Movement Intervention for Memory Enhancement (MIME)
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|ClinicalTrials.gov Identifier: NCT03475316|
Recruitment Status : Completed
First Posted : March 23, 2018
Results First Posted : August 10, 2021
Last Update Posted : August 16, 2021
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|Condition or disease||Intervention/treatment||Phase|
|Alzheimer Disease Dementia Cognitive Decline Cognitive Impairment Dementia, Alzheimer Type||Behavioral: Social Dancing Behavioral: Treadmill Walking||Not Applicable|
Social dancing is a complex sensorimotor rhythmic activity integrating physical, cognitive and social elements with the potential to ameliorate a wide range of physical and cognitive impairments in older individuals at risk of Alzheimer's disease (AD) and related dementias. The few extant studies report that dancing stimulates multiple cognitive processes, including attention, processing speed, and executive function, but these discoveries were made in small samples, lacking control conditions, and did not investigate the underlying biological mechanisms.
Executive function (EF) is an umbrella term for the management of cognitive processes, including working memory, reasoning, task flexibility, and problem solving that are central to planning, goal-directed action, and coordination of daily activities. Impairment of EF and related processes such as processing speed and attention is seen in normal aging as well as early in dementia, and is associated with difficulty in performing daily activities and increased risk of adverse events such as falls. Encouragingly, aerobic exercise is reported to enhance cognition, especially EF. Cognitively impaired seniors fall more, and have higher prevalence and severity of balance and gait problems than cognitively intact fallers. Given social dancing's multimodal cognitive and physical benefits; it may help maintain mobility and reduce falls in individuals at risk for dementia. In support, the investigators reported that older social dancers had better balance and gait than non-dancers.
The investigators propose a 6-month pilot single blind, randomized clinical trial (RCT) comparing social dancing (ballroom dancing) versus active control (walking) in 32 older adults at high risk of dementia. The overall hypothesis is that social dancing in cognitively vulnerable seniors will induce neuroplasticity that will enhance cognitive processes and improving everyday behaviors. The objective for this pilot trial is to obtain preliminary data on intervention effects (trajectory and asymptote) on EF to design a full-scale RCT.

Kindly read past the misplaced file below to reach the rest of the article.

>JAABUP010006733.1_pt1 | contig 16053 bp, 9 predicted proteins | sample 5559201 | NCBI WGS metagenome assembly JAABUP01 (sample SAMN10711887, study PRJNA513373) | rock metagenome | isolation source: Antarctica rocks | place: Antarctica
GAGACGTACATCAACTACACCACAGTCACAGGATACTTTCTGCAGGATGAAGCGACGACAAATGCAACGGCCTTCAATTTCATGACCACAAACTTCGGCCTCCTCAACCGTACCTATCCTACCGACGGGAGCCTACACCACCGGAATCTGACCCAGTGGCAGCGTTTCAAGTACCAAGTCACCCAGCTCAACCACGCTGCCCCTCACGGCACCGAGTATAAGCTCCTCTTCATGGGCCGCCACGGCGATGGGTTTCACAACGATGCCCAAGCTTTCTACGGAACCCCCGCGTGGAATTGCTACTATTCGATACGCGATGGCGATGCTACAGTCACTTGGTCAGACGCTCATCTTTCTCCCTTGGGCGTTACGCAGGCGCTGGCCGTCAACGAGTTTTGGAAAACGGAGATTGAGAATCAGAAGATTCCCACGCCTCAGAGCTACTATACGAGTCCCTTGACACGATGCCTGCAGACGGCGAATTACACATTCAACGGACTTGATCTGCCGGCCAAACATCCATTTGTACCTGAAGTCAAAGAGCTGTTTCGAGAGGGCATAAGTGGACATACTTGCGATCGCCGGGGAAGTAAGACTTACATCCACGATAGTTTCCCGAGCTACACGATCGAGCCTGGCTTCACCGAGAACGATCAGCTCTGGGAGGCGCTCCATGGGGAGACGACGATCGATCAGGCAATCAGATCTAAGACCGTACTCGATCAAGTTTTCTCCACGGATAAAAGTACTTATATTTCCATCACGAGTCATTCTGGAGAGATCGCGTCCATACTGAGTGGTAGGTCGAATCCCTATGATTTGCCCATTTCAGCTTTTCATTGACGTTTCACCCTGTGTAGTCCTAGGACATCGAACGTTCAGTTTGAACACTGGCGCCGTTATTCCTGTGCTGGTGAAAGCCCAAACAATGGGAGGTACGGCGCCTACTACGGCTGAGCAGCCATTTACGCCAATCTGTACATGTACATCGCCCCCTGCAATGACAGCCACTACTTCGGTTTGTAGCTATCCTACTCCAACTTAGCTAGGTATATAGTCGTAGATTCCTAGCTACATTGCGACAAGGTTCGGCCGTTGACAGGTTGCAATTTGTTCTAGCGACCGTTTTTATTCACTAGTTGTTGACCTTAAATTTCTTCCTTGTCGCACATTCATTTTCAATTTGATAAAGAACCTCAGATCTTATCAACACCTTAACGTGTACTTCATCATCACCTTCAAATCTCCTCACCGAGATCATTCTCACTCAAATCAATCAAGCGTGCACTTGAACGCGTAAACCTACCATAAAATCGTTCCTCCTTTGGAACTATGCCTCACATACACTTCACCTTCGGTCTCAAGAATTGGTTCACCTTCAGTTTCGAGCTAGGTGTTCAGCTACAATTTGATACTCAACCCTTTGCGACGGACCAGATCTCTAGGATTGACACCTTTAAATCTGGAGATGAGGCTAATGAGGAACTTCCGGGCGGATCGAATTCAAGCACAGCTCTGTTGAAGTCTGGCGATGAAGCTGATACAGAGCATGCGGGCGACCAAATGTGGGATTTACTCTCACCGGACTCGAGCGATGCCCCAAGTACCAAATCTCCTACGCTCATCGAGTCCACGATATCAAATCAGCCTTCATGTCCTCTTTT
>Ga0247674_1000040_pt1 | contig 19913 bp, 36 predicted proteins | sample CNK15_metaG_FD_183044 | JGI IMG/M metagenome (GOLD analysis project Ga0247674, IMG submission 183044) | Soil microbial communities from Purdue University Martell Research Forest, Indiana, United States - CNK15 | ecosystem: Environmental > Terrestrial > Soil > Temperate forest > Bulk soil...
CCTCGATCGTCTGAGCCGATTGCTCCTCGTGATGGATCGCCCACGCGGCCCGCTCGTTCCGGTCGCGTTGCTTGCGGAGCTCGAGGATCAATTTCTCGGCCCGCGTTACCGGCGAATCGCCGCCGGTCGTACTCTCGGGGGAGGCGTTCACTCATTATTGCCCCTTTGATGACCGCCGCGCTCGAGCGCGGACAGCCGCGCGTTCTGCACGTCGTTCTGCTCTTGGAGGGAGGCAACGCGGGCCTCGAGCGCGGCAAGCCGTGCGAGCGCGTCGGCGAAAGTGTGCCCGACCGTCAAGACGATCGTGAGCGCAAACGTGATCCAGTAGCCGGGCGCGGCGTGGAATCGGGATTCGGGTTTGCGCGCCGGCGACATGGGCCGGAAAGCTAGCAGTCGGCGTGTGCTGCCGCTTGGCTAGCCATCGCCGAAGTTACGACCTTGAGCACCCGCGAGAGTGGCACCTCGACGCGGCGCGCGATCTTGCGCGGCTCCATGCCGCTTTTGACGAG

Social dancing appeals to older adults, has intrinsic value, is enjoyable, and has high potential for sustainability. This trial is novel and high risk, but will provide the evidence base to develop a definitive full-scale RCT to support or refute prescription of social dancing to prevent cognitive decline in older adults at high risk of AD and related dementias.
|Study Type :||Interventional (Clinical Trial)|
|Actual Enrollment :||25 participants|
|Intervention Model:||Parallel Assignment|
|Official Title:||Social Dancing Intervention for Older Adults at High Risk of Alzheimer's Disease and Other Dementias: A Pilot Study.|
|Actual Study Start Date :||March 28, 2019|
|Actual Primary Completion Date :||June 30, 2020|
|Actual Study Completion Date :||June 30, 2020|
Experimental: Social Dancing
The program includes Fox-trot, Waltz, and Latin dances.
Behavioral: Social Dancing
90-min dance sessions twice weekly for 6-months. The session includes warm-up, dance and cool down.
Active Comparator: Treadmill Walking
The treadmill walking training protocol is based on the recommendations of the American College of Sports Medicine (ACSM) and American Heart Association (AHA) for older adults.
Behavioral: Treadmill Walking
Each session starts with 5-10 minutes of warm-up walking at comfortable speed. Speed is gradually increased to the level at which participants felt it is 'somewhat hard' for two 35 minute sessions with breaks in between followed by 5-10 minute cool down period (total 90 min to match dance group).
- Executive Function (EF). [ Time Frame: Baseline, 6 months ]Improvement in EF will be measured through a composite score from 3 tests. (1) The Digit Symbol Substitution test is a measure of attention and speed of processing. Scoring is based on the total number of correct responses generated over 90 seconds. Higher values reflect better outcome. (2) Flanker Test is a measure of speed of processing, attention and inhibitory control. Scoring is based on accuracy and reaction time. Lower values reflect better outcome. (3) Walking While Talking (repeating alternating letters of the alphabet) gait speed (centimeters/second) will be measured using a electronic walkway system. Higher values reflect better outcome. The scores on the 3 tests are standardized and summed to obtain a single z-score. The Z-score indicates the number of standard deviations away from the mean of the study population and a value of 0 is equal to the mean. Negative numbers indicate values lower than the mean and positive numbers indicate values higher than the mean.